Women’s tennis is very healthy, as I noted at the start of this piece. Yet, when considering how it could become even better, an answer which always rises to the surface of consciousness is the addition of more variety into rallies.

So many women’s tennis matches put the ball on a string. Forehands and backhands, hit hard and consistently and well, from two players who move laterally just behind the baseline, create powerful and involving exchanges. The drama is considerable and the intensity unmistakable… but are the two players using the best, most direct route to winning a point? Not all the time. When two players are on the same level in terms of talent or the present day’s form, it makes sense to want to trade punches and see if your strength is stronger than your opponent’s strength. The natural and sound logic behind that approach is obvious: If you can break down your opponent’s strength, you win every important battle in a match — the tactical battle, the mental battle, the physical battle. If you are on even terms with another player and you think your strength can win the day, sure, go for it. That’s smart.

When variety comes into the picture is when the other player is more talented or — if not necessarily TALENTED — physically imposing. When you know another athlete has a higher ceiling of skill and potential and is demonstrating the capacity to actualize said potential, you can’t go blow for blow with that superior game. You, as the opponent, have to find ways to disrupt that superior game and get the better athlete to hesitate, doubt and overthink.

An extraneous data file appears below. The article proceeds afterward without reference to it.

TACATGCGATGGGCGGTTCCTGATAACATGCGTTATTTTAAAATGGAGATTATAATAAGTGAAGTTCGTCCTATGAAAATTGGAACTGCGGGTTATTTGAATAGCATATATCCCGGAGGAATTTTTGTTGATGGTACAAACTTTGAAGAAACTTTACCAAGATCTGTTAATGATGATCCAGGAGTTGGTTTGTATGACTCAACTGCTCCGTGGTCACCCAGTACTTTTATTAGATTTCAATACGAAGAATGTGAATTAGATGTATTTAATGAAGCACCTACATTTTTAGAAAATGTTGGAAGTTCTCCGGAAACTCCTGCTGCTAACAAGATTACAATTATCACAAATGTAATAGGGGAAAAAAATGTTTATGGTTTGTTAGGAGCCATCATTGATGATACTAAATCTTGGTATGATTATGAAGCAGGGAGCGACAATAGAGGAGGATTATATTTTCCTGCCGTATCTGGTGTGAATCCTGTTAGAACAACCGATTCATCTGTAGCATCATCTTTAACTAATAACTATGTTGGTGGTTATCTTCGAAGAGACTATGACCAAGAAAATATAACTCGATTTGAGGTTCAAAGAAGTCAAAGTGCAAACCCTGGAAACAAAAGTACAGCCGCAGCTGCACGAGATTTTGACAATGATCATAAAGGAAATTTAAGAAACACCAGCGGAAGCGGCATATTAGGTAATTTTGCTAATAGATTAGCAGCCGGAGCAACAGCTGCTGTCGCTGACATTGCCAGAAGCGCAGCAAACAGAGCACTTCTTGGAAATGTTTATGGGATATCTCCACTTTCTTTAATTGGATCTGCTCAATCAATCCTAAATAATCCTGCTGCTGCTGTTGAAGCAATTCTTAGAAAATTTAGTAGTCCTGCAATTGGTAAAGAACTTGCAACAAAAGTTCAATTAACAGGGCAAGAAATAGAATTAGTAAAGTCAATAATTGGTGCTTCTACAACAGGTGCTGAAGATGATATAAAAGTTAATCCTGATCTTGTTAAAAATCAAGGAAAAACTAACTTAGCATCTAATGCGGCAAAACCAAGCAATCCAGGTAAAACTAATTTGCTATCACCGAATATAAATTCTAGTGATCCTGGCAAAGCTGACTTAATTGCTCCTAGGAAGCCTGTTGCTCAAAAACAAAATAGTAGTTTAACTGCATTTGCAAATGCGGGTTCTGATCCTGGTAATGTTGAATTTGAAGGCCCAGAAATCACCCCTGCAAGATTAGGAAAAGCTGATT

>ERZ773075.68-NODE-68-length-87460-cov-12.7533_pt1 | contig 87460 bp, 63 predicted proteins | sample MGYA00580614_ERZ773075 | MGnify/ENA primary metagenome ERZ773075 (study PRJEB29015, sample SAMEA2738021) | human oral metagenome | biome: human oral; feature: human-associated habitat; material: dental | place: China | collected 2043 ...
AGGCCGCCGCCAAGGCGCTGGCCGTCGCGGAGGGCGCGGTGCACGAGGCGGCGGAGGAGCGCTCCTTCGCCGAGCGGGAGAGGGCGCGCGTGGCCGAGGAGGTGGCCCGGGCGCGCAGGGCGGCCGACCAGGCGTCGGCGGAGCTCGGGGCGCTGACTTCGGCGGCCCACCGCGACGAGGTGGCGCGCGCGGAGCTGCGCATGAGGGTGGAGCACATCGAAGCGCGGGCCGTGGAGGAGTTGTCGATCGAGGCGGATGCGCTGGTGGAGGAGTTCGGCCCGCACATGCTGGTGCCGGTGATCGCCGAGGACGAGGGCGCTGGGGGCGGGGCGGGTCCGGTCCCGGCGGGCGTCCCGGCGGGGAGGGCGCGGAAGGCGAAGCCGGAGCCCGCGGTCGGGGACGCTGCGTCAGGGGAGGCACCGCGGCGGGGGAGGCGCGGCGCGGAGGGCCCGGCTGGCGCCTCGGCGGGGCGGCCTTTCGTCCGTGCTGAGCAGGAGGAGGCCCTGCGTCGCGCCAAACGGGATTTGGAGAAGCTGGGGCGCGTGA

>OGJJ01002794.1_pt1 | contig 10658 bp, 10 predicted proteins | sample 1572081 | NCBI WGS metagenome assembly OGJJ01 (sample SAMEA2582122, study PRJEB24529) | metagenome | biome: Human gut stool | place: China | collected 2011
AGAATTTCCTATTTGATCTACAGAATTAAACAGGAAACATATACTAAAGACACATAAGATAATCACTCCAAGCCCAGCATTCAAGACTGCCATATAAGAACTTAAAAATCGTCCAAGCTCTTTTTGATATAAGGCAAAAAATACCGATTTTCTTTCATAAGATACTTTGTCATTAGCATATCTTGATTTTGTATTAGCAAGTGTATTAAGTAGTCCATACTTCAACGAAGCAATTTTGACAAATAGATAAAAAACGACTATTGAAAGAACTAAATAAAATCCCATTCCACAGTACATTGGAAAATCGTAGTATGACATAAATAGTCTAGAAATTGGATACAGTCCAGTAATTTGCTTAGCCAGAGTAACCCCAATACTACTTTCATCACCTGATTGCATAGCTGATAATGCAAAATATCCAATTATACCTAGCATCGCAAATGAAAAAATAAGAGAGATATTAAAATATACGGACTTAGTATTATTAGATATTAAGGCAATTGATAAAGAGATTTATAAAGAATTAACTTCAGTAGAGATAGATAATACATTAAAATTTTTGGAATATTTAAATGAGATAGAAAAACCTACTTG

Tennis, like baseball, is a sport played with a stick the athlete swings in order to hit a ball hard. In baseball, the old saying is that “Good pitching stops good hitting.” Pitchers try to throw pitches at speeds and locations which cause talented hitters to hesitate, doubt, and overthink. The hitter who is comfortable will hit the ball hard and squarely. The hitter who is uncomfortable will still hit the ball, but not on the sweet spot of the bat. A hitter aspires to hit the ball very long or very hard, if not both. A good pitcher causes hitters to hit the ball short distances, generally on the ground, and with very little velocity.

It is much the same in tennis. How can a player hit shots the opponent will struggle to handle? How can a player cause her opponent to make more errors, or to hit short balls which can be turned into winners? How can a player turn a ferocious hitter into a hesitant, error-spraying machine who is completely off balance?

Variety — that’s how.

Not feeding pace — that’s how.

Angles — that’s how.

Taking the ball early to deprive the opponent of extra time in which to retrieve a shot — that’s how.